by Swami Lokeswarananda | 165,421 words | ISBN-10: 8185843910 | ISBN-13: 9788185843919
This is the English translation of the Chandogya-upanishad, including a commentary based on Swami Lokeswarananda’s weekly discourses; incorporating extracts from Shankara’s bhasya. The Chandogya Upanishad is a major Hindu philosophical text incorporated in the Sama Veda, and dealing with meditation and Brahman. This edition includes the Sanskrit t...
अस्य सोम्य महतो वृक्षस्य यो मूलेऽभ्याहन्याज्जीवन्स्रवेद्यो मध्येऽभ्याहन्याज्जीवन्स्रवेद्योऽग्रेऽभ्याहन्याज्जीवन्स्रवेत्स एष जीवेनात्मनानुप्रभूतः पेपीयमानो मोदमानस्तिष्ठति ॥ ६.११.१ ॥
अस्य यदेकां शाखां जीवो जहात्यथ सा शुष्यति द्वितीयां जहात्यथ सा शुष्यति तृतीयां जहात्यथ सा शुष्यति सर्वं जहाति सर्वः शुष्यति ॥ ६.११.२ ॥
asya somya mahato vṛkṣasya yo mūle'bhyāhanyājjīvansravedyo madhye'bhyāhanyājjīvansravedyo'gre'bhyāhanyājjīvansravetsa eṣa jīvenātmanānuprabhūtaḥ pepīyamāno modamānastiṣṭhati || 6.11.1 ||
asya yadekāṃ śākhāṃ jīvo jahātyatha sā śuṣyati dvitīyāṃ jahātyatha sā śuṣyati tṛtīyāṃ jahātyatha sā śuṣyati sarvaṃ jahāti sarvaḥ śuṣyati || 6.11.2 ||
1-2. O Somya, if someone strikes at the root of a big tree, it will continue to live, though it may exude some juice. If he strikes at the middle, it will still live, though it may exude some juice. If he strikes at the top of the tree, it will survive, though it may exude some juice. Pervaded by the self, the tree will keep drinking juice and living happily. But if the self leaves a branch of a tree, that branch withers away and dies. If it leaves a second branch, that branch too will die. If it leaves a third branch, that branch also will die. If the self withdraws from the whole tree, then the whole tree will die.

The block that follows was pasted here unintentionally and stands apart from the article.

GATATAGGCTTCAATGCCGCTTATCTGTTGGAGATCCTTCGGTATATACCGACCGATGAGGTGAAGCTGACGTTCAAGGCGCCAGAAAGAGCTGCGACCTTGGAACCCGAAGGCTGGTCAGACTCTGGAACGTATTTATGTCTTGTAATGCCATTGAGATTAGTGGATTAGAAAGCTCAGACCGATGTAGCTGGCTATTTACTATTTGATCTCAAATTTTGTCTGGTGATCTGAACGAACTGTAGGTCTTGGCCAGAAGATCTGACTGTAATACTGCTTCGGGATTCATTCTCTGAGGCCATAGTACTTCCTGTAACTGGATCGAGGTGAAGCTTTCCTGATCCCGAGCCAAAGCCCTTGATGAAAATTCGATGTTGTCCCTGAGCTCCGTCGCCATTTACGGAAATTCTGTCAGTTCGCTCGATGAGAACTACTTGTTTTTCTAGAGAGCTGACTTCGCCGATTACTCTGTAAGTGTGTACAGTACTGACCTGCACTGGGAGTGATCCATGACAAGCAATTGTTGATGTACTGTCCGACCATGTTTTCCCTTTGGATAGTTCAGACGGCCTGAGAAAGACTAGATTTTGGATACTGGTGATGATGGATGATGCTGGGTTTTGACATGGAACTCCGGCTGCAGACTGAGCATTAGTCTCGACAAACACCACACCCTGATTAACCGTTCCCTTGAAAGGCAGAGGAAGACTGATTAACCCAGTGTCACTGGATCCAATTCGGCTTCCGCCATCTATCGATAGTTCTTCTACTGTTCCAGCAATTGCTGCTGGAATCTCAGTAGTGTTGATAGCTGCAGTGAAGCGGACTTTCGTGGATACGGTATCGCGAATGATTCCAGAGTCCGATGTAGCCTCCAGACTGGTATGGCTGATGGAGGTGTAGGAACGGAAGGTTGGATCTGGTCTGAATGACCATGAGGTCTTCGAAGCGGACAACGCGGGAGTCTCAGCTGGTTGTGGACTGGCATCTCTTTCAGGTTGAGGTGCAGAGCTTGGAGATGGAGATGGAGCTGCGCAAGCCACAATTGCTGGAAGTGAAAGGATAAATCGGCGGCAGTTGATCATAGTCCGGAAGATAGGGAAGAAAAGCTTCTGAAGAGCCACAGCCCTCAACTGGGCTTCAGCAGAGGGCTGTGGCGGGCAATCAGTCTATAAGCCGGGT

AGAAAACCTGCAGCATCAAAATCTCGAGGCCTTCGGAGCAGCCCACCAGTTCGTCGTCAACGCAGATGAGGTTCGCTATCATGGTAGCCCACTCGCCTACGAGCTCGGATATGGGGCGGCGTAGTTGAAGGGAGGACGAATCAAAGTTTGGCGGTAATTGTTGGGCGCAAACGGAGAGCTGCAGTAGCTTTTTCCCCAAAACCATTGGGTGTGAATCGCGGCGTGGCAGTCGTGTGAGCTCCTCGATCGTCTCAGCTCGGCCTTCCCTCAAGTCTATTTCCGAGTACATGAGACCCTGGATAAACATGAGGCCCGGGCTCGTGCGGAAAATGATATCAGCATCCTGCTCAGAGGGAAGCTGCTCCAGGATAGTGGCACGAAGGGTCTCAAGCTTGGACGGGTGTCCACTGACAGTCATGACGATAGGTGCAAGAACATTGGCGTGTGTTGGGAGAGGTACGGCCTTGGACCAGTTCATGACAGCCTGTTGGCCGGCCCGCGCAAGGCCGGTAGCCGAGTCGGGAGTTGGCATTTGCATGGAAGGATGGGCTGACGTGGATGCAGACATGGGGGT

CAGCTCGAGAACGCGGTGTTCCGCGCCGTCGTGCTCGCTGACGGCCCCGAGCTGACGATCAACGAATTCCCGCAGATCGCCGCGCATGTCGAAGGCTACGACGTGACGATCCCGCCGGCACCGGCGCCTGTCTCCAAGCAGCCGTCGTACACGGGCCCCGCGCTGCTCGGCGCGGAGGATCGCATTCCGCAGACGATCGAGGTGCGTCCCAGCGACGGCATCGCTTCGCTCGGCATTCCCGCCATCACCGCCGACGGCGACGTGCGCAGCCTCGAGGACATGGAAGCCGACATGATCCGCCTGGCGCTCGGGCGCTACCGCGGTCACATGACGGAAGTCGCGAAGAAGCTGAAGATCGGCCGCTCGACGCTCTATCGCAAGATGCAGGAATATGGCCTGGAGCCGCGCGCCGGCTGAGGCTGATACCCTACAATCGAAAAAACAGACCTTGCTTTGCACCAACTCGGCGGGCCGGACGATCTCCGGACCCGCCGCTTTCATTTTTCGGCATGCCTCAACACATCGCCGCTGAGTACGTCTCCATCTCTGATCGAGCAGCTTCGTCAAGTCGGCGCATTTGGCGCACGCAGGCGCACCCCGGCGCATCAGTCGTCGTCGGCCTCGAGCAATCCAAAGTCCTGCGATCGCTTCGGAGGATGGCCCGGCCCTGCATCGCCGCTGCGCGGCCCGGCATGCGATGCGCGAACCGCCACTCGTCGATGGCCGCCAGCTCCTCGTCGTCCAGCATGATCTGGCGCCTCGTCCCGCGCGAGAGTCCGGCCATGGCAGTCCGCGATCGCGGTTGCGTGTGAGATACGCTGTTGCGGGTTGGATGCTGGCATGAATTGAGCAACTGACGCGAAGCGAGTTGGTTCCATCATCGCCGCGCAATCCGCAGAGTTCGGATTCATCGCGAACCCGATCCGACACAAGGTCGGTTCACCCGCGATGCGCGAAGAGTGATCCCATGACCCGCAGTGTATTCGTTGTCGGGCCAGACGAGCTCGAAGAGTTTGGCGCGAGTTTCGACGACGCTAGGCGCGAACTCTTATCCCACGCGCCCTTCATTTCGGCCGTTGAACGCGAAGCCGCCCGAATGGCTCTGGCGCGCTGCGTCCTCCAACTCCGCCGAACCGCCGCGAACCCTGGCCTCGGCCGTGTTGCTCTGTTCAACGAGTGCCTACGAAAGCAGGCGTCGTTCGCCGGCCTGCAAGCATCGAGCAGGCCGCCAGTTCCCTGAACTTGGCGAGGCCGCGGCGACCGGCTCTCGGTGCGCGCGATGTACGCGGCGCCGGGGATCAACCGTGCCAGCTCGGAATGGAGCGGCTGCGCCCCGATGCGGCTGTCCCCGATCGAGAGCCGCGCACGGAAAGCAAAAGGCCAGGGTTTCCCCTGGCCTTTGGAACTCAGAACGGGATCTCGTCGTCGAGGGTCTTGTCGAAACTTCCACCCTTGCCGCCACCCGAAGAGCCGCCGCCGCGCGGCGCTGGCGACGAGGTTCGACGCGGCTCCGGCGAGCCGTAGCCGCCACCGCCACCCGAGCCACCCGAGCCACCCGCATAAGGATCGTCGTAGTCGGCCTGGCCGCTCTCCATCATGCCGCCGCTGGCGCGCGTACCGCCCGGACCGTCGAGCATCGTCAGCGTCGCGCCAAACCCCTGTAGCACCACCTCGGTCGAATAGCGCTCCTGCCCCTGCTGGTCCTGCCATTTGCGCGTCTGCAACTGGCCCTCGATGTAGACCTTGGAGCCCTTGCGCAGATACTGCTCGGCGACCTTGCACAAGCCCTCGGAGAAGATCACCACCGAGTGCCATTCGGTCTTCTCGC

Somya, O Somya; asya mahataḥ vṛkṣasya, of this big tree; yaḥ mūle abhyāhanyāt, [if] a person strikes at the root; jīvan, it [the tree] continues to live; sravet, [though] it exudes juice; yaḥ madhye abhyāhanyāt, [if] a person strikes in the middle; jīvan, it [the tree] continues to live; sravet, [though] it exudes juice; yaḥ agre abhyāhanyāt, [if] a person strikes at the top; jīvan, it [the tree] continues to live; sravet, [though] it exudes juice; saḥ eṣaḥ, this [tree]; jīvena ātmanā anuprabhūtaḥ, is pervaded by the living Self; pepīyamānaḥ, it continues drinking; modamānaḥ tiṣṭhati, [and] living happily, Yat, if; jīvaḥ, the self [life]; asya ekām śākhām, one branch of it [the tree]; jahāti, abandons; atha, then; sā śuṣyati, it [the branch] withers away; dvitīyām, a second [branch]; jahāti, [if] it leaves; atha sā śuṣyati, then it [the branch] withers away; tṛtīyām, a third [branch]; jahāti, [if] it leaves; atha sā śuṣyati, then it [the branch] withers away; sarvam jahāti, [if] it leaves all [the whole tree]; sarvaḥ śuṣyati, the whole tree withers away.
Suppose you strike at a tree. If the tree is not dead, water will come out of the wound, and eventually the wound will heal. According to Vedānta, a tree is a living individual, like a human being. It has life; it has a self. As my self permeates the whole of my body, similarly, the self of a tree permeates the whole body of the tree.
If one part of my body becomes paralyzed, it means that the self which previously permeated the whole of my body has withdrawn itself from that part. So also, if the self of a tree leaves a limb of the tree, that limb becomes dried up.
The Upaniṣad is trying to say here that death merely means the withdrawal of the individual self from the whole body. Suppose you are living at a certain house. If you leave that house and move somewhere else, that house becomes vacant and useless. It’s exactly like that. When the Self leaves the body, the body becomes empty and useless.